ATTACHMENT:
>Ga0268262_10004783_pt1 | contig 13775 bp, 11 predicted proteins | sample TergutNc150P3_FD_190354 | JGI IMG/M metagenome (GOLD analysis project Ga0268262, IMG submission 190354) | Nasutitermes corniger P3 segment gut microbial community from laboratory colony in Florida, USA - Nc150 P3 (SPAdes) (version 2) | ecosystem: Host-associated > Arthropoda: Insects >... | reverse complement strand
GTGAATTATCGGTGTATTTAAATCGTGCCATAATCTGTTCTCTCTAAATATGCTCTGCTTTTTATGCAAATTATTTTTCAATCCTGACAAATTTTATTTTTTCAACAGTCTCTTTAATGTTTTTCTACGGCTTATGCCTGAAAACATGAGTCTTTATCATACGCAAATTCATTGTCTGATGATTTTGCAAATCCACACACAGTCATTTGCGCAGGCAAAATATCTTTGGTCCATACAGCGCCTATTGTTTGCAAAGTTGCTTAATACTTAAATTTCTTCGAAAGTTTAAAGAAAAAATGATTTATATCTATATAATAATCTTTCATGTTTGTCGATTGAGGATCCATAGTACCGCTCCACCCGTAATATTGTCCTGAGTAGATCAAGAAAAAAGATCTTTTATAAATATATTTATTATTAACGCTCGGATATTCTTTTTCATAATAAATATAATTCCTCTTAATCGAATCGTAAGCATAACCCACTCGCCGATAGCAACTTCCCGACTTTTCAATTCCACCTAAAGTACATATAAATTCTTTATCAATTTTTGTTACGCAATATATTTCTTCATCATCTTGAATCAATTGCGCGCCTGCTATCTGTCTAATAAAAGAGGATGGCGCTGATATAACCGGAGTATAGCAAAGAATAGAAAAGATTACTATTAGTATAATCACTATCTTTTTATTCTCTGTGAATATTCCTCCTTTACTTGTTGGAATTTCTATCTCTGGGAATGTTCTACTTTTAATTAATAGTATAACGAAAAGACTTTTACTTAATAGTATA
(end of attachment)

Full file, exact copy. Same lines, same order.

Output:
>Ga0268262_10004783_pt1 | contig 13775 bp, 11 predicted proteins | sample TergutNc150P3_FD_190354 | JGI IMG/M metagenome (GOLD analysis project Ga0268262, IMG submission 190354) | Nasutitermes corniger P3 segment gut microbial community from laboratory colony in Florida, USA - Nc150 P3 (SPAdes) (version 2) | ecosystem: Host-associated > Arthropoda: Insects >... | reverse complement strand
GTGAATTATCGGTGTATTTAAATCGTGCCATAATCTGTTCTCTCTAAATATGCTCTGCTTTTTATGCAAATTATTTTTCAATCCTGACAAATTTTATTTTTTCAACAGTCTCTTTAATGTTTTTCTACGGCTTATGCCTGAAAACATGAGTCTTTATCATACGCAAATTCATTGTCTGATGATTTTGCAAATCCACACACAGTCATTTGCGCAGGCAAAATATCTTTGGTCCATACAGCGCCTATTGTTTGCAAAGTTGCTTAATACTTAAATTTCTTCGAAAGTTTAAAGAAAAAATGATTTATATCTATATAATAATCTTTCATGTTTGTCGATTGAGGATCCATAGTACCGCTCCACCCGTAATATTGTCCTGAGTAGATCAAGAAAAAAGATCTTTTATAAATATATTTATTATTAACGCTCGGATATTCTTTTTCATAATAAATATAATTCCTCTTAATCGAATCGTAAGCATAACCCACTCGCCGATAGCAACTTCCCGACTTTTCAATTCCACCTAAAGTACATATAAATTCTTTATCAATTTTTGTTACGCAATATATTTCTTCATCATCTTGAATCAATTGCGCGCCTGCTATCTGTCTAATAAAAGAGGATGGCGCTGATATAACCGGAGTATAGCAAAGAATAGAAAAGATTACTATTAGTATAATCACTATCTTTTTATTCTCTGTGAATATTCCTCCTTTACTTGTTGGAATTTCTATCTCTGGGAATGTTCTACTTTTAATTAATAGTATAACGAAAAGACTTTTACTTAATAGTATA